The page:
On Sunday, December 5, the American Cinematheque will present a double bill of campy cult classics, COUNT YORGA: VAMPIRE (1970) and its sequel THE RETURN OF COUNT YORGA (1971). Actor Robert Quarry, who starred as Yorga, will answer questions from the audience in between the films. The event takes place at the Egyptian Theatre in Hollywood, starting at 5:00pm.
If you have never seen the films, you really should not miss this opportunity to experience them on the big screen. Even if you have seen them, it is worth your while to take the opportunity to see Quarry in person. The actor is a lively speaker, full of acerbic wit and sarcastic put-downs (not unlike Yorga, in a way), and he has many great stories to tell about his brief moment as a “horror star” during the early 1970s.
For those of you who do not already know, the first YORGA was conceived as a softcore porn movie but morphed into a camp horror film during development — the idea being that audiences would laugh at a traditional vampire cliches (a la the cape and tuxedo) when viewed in a modern day setting, so why not beat the audience to the punch line by inviting them to laugh?
In this regard the filmmakers were greatly aided by Quarry, who brought a marvelously condescending attitude to his role. The low-budget film turned a profit when it was picked up for distribution by American International Pictures, the company that produced and released most of Vincent Price’s horror movies during the 1960s and 1970s. Quarry was put under contract by AIP, which produced the YORGA sequel, then cast Quarry opposite Price in two films: DR PHIBES RISES AGAIN (1972) and MADHOUSE (1974).
The idea at American International Pictures was that Quarry would eventually replace Price, a veteran star whose salary demands were exceeding what the relatively low-budget company could afford. Unfortunately for Quarry, the idea never panned out. The film industry was changing, withe low-budget horror films being pushed out of the market place by big-budget efforts like THE EXORCIST, which did not depend on star actors associated with the genre.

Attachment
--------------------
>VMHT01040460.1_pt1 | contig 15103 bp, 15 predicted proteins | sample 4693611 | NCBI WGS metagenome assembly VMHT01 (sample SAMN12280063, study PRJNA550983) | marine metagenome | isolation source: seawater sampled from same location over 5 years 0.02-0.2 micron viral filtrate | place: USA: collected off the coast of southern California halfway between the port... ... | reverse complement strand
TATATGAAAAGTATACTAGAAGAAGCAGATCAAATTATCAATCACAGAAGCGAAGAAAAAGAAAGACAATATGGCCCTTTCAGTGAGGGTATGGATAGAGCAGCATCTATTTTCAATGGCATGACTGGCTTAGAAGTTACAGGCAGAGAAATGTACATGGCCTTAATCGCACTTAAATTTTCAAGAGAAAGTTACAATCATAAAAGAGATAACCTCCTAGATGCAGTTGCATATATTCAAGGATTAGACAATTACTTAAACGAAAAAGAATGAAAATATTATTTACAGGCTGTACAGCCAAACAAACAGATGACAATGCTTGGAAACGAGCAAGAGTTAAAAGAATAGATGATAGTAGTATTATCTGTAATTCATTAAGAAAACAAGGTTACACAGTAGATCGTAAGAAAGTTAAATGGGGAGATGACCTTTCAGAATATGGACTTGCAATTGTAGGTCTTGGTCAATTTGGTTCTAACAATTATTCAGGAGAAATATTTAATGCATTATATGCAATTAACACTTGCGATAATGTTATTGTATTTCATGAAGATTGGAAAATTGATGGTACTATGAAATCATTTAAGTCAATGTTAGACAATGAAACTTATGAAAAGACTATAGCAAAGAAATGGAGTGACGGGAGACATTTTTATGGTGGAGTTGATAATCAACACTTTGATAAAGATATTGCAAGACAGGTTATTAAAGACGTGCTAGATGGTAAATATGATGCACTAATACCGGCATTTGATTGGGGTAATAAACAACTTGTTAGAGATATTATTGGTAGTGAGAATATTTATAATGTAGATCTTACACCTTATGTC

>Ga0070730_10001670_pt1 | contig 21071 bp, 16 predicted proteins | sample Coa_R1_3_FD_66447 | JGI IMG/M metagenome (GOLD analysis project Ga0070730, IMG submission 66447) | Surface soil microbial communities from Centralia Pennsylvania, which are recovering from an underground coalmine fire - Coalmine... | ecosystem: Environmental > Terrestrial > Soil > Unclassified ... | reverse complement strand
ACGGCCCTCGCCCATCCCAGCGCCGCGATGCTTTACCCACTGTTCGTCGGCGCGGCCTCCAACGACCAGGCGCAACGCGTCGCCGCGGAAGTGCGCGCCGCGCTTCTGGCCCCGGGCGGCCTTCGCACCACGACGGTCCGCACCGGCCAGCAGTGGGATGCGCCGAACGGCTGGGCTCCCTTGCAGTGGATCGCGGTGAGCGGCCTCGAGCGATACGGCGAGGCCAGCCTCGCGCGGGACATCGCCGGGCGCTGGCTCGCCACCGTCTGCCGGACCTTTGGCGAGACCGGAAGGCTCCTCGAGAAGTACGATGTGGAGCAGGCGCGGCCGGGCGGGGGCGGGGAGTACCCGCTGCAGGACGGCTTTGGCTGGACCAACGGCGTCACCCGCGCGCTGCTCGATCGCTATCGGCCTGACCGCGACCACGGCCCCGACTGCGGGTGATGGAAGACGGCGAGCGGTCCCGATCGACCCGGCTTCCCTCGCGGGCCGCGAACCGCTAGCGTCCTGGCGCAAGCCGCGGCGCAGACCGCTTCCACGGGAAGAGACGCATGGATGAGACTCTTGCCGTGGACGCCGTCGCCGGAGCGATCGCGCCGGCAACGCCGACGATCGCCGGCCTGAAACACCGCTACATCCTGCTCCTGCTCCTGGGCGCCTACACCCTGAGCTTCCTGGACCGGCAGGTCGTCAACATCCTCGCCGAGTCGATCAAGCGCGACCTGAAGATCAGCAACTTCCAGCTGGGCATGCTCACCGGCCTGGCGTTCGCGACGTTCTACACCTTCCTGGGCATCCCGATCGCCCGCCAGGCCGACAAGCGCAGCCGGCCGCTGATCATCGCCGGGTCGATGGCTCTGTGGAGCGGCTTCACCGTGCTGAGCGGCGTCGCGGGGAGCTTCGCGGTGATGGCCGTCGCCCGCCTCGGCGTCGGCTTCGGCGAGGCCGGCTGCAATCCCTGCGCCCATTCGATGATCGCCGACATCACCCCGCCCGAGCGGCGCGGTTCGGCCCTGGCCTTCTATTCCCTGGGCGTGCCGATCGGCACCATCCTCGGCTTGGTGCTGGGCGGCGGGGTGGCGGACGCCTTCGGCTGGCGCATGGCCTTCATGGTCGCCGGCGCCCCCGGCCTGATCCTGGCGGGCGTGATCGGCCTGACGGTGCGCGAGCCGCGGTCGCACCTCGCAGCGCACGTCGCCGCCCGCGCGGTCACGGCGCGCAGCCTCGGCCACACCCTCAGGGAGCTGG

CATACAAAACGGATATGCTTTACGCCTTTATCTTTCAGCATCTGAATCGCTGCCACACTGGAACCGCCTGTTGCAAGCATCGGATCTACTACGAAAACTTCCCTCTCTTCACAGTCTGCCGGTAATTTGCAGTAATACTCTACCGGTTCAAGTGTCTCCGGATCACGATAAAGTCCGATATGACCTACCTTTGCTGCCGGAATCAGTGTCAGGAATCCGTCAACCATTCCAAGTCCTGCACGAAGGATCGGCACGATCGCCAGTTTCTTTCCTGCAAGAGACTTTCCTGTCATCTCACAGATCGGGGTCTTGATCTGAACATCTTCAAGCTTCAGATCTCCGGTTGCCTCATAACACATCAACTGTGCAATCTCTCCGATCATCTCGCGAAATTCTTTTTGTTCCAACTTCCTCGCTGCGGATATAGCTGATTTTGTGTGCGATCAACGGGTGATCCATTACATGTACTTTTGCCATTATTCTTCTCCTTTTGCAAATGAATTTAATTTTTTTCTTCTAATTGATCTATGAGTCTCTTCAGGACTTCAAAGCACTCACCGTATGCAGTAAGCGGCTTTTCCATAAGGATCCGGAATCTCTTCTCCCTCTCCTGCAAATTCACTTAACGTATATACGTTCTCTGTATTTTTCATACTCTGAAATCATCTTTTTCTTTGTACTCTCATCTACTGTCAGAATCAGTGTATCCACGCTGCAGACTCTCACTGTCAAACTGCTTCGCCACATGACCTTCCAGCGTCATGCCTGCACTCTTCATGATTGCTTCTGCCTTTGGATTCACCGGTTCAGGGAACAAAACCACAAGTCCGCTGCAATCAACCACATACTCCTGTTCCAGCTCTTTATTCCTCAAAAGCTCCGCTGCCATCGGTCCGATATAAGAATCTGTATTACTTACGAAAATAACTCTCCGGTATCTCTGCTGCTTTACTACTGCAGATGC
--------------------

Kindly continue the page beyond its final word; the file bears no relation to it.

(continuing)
Also, AIP was going through internal upheavels that prevented them from adjusting to the new realities of the film business. Most of the creative team were leaving for other pastures, and comany executive Samuel Z. Arkoff decided to move into blaxploitation films. Quarry’s last film for the company was seldom-seen SUGAR HILL, in which he plays a white gangster trying to wrest control of a nightclub from its black female owner. She turns the tables by using voodoo and zombies to kill off his henchmen.
It’s too bad Quarry never made it big as a horror star. As an actor in his prime, he had an interesting persona that foreshadowed a common figure seen in horror films today: the wisecracking monster. We think of this phenomenon as something that started in the 1980s with Freddy Krueger and then continued with his many imitators (including the infamous smart-alec killer doll most recently seen in SEED OF CHUCKY), but Count Yorga was there first, his ill-concealed disdain for the mere mortal around him expressed in a series of dry one-liners.
Just to sight an example from the second film: At a costume party (where Yorga loses the “most realistic costume” award to someone in a cheasy vampire outfit), the Count stairs in distaste as a long-haired musician banging away on a piano. Noting the sour expression on the Count’s face, the piantist asks, “Don’t you like this kind of music?” To which Yorga replies, “Only when it’s played well.”
To be fair, the Yorga films are inexpensive efforts, made at a time when a low budget was even more obvious than it is today (when improved film stock makes it easier to make a film look halfway decent without a lot of expensive lighting equipement). They are exploitation flicks, first and foremost, but thanks to Quarry they rise above the exploitation label, earning a small place in the pantheon of cult movies.